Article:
When Should You Change The Nipple Flow On A Bottle Getting Ready For Baby – A Newborn Checklist

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Getting Ready For Baby – A Newborn Checklist

Having everything you need for your baby ready before you bring your newborn home is a smart thing to do for a new parent. But what to buy for a newborn?

Remember that you never really need as much as you think you do. Be realistic. Do you really need a bottle warmer? If you’re a parent who can afford it and want it even if you don’t need it, then go for it. Just know that in a few months you’ll probably be reselling it because you’ve realized some things are more trouble than they’re worth.

I advise having the nursery set up, with supplies in place, clothes washed and ready to go, three to four weeks before the due date. That way, even if your baby comes early, you’ll be ready. It’s a lot easier to come home from the hospital when you know you have everything you need at hand.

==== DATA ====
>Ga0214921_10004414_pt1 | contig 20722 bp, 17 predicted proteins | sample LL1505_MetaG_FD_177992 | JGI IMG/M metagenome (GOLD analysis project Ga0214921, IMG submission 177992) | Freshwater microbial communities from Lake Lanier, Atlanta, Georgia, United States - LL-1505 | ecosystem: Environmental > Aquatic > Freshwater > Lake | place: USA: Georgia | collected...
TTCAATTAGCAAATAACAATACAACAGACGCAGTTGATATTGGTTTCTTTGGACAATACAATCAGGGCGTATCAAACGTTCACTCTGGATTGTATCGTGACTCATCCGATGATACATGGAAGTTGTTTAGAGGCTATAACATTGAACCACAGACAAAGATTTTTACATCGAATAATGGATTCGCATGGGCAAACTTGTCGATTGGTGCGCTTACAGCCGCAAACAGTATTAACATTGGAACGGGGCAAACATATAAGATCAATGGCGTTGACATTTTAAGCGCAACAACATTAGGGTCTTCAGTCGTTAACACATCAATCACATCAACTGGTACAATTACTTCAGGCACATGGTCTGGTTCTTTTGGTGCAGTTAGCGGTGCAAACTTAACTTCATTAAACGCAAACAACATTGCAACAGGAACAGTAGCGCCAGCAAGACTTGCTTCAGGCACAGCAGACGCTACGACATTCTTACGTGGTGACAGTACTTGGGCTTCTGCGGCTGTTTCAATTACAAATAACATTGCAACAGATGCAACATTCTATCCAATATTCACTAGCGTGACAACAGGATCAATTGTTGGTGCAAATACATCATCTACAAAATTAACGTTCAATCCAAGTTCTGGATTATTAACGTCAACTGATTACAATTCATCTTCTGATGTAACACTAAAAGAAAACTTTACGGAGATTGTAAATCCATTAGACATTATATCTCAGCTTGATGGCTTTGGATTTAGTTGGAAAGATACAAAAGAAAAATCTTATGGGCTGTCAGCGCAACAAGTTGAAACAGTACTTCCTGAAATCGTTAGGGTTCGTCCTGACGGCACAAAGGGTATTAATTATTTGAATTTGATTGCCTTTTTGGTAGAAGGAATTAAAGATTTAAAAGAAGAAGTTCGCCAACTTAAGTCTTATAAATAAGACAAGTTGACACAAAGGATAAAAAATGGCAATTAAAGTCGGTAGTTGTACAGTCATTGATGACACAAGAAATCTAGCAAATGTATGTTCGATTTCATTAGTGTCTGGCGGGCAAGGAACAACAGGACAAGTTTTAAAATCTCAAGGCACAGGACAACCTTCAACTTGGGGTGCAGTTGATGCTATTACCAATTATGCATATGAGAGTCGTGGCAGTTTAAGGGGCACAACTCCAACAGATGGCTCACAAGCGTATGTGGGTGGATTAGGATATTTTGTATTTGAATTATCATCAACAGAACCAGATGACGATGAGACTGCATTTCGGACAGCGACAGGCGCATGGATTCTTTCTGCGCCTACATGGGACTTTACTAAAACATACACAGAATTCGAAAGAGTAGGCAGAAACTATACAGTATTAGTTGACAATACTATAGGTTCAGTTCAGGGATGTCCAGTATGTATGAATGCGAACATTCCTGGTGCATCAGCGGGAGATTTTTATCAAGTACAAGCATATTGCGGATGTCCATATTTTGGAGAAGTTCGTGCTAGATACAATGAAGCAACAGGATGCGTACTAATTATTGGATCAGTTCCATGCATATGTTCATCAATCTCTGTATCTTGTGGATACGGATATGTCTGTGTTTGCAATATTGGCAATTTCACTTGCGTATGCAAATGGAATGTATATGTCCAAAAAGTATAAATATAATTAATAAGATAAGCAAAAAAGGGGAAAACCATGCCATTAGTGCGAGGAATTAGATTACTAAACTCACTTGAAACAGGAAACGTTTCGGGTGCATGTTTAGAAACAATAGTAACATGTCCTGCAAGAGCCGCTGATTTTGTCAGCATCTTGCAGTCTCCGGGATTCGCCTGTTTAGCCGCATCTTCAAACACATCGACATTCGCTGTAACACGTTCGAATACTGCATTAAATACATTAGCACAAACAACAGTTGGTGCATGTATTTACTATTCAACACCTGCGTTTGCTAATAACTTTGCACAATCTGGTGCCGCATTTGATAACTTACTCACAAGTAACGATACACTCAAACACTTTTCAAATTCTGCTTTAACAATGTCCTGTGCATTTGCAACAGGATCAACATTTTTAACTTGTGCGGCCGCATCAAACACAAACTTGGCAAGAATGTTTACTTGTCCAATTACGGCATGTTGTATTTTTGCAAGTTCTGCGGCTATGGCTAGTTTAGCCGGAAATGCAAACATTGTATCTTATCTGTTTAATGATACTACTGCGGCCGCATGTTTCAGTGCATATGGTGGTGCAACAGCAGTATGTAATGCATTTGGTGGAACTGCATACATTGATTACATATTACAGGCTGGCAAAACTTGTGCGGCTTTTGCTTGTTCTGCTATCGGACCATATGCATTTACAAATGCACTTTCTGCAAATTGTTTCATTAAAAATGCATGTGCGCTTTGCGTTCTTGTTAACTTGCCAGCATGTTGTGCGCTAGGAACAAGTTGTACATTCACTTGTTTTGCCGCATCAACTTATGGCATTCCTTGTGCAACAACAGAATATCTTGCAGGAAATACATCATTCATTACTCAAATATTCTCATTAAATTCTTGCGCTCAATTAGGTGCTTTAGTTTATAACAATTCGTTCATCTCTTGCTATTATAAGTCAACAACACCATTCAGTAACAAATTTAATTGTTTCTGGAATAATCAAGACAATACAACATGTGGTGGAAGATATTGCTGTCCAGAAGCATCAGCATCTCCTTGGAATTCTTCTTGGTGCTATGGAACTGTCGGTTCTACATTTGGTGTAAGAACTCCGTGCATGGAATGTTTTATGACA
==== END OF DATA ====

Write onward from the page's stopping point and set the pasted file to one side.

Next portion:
Below is a list of essential must-haves for your baby’s comfort and safety.


• Cot, cot or Pack and Play for your bedroom.

For the first 12 weeks, you’ll feed your baby every 2 to 4 hours, so if he’s in his own room, you won’t have to haul him back and forth to the nursery. It’s also handy for keeping baby close. Your newborn just got out of the compact space, so he likes to feel comfortable. I recommend using a bassinet instead of a crib until the baby can turn over or there is no more room to stretch out. You will only need it in the first few months, but you will be very happy to have it!

• Baby cot and mattress

When your baby outgrows the crib, it’s time for a crib. Be sure to buy a mattress that meets current safety standards and make sure that the mattress fits tightly against the sides so that the baby cannot squirm or get stuck.

• Baby sling